4.   Development of Systems and Procedures to Identify and Assess Barriers to Access.  Does the agency have in place systems and procedures to identify barriers to those seeking the services it provides, particularly, but not only, the decision-making associated with those services.  Does it make use of outside perspectives on such barriers, and does it have mechanism for planning to remove those barriers.
  5.   Development of Systems and Procedures to Minimize the Creation of Additional Barriers to Access.  Does the agency have something like an “access to justice impact statement” requirement, that would ensure that changes in processes, either conducted by the agency, or funded by them, do not result in additional barriers.
  6.   Removing Access-Barrier Construction By the Agency in Court Positions.  Does the agency have a system to ensure that its court positions are access-friendly, even if that might increase the risk of loss in the case itself?  In other words, a court position that attempts to obtain non-merits dismissal, such as by motion to dismiss, may have the effect of making the whole system less accessible.  (Such motions are appropriate when needed to protect the integrity of the process, but not when designed for tactical advantage notwithstanding the merits.)
  7.   Obtaining Input on Needs, Priorities and Potentials.  Has the agency put in place a system for getting ideas and information from state partners, and those who deal with those state partners, about needs and potentials?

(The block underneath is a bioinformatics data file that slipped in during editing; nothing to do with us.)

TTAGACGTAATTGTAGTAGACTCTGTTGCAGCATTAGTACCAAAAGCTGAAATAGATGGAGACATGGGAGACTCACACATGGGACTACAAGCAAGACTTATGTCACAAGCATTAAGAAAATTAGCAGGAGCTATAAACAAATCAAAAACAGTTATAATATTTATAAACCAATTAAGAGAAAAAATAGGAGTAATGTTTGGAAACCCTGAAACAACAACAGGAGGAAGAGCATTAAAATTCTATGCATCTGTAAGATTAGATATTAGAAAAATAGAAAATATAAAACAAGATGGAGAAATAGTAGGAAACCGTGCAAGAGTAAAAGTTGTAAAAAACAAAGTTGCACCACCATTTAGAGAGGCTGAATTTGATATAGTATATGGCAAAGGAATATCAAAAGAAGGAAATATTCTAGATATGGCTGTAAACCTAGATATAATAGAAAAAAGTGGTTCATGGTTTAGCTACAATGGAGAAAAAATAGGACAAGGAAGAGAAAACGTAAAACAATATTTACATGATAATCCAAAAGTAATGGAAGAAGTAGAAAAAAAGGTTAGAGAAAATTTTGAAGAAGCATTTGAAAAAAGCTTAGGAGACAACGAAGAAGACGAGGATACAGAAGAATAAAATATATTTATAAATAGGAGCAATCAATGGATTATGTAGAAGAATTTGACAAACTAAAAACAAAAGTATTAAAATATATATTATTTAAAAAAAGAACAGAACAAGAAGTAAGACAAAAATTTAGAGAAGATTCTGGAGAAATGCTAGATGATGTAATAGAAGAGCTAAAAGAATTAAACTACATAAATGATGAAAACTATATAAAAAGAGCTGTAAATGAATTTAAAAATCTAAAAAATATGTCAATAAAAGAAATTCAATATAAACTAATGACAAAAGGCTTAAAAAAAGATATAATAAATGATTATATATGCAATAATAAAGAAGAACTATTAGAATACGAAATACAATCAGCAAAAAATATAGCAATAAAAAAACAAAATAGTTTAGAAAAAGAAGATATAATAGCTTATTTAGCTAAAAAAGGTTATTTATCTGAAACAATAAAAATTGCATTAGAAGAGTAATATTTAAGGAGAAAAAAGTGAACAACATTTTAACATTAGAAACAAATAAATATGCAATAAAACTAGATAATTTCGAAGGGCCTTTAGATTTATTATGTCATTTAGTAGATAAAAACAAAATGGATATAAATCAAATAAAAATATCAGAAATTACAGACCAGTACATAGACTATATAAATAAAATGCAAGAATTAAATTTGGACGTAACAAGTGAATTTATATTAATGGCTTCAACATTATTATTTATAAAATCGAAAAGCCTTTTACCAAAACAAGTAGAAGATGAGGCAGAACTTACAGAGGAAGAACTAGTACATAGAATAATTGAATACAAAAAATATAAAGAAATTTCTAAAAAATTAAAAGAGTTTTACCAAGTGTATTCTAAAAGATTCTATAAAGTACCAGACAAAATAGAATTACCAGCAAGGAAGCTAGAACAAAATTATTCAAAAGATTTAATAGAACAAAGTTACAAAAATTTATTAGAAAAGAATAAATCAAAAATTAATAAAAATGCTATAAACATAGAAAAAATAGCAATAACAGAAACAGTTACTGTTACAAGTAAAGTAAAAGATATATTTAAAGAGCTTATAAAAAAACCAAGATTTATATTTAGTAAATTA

Questions for Partnering Between State Access to Justice Entities and Federal Agencies

  1. Gathering the ATJ Perspective on Federally Impacted Processes.  Does the Commission (or other responsible entity) have a mechanism for identifying all the areas of access to justice that are impacted by Federal activity, and for identifying the ways that Federal action might be structured to increase access.
  2.   Systems of Communication.  Are there systems of communication between ATJ entities and Federal agencies about these opportunities?  Does, indeed, either side have any idea who to talk to in the other group in order to seek or communicate these concerns and possible solutions?
  3.   National Networking.  Are there systems by which the ATJ groups on the one hand, and the individual Federal agencies, or groups of agencies, can coordinate this information flow so that overlap is minimized, patterns identified, and solutions are designed with as broad a range of perspectives and experiences as possible.

I am sure that others will have many more ideas, and I would urge that you share them here and elsewhere.  But above all, I would urge that we take advantage of the time between now and early next year to move as far as we can to institutionalize these perspectives throughout state and federal government.

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About richardzorza

I am deeply involved in access to justice and the patient voice movement.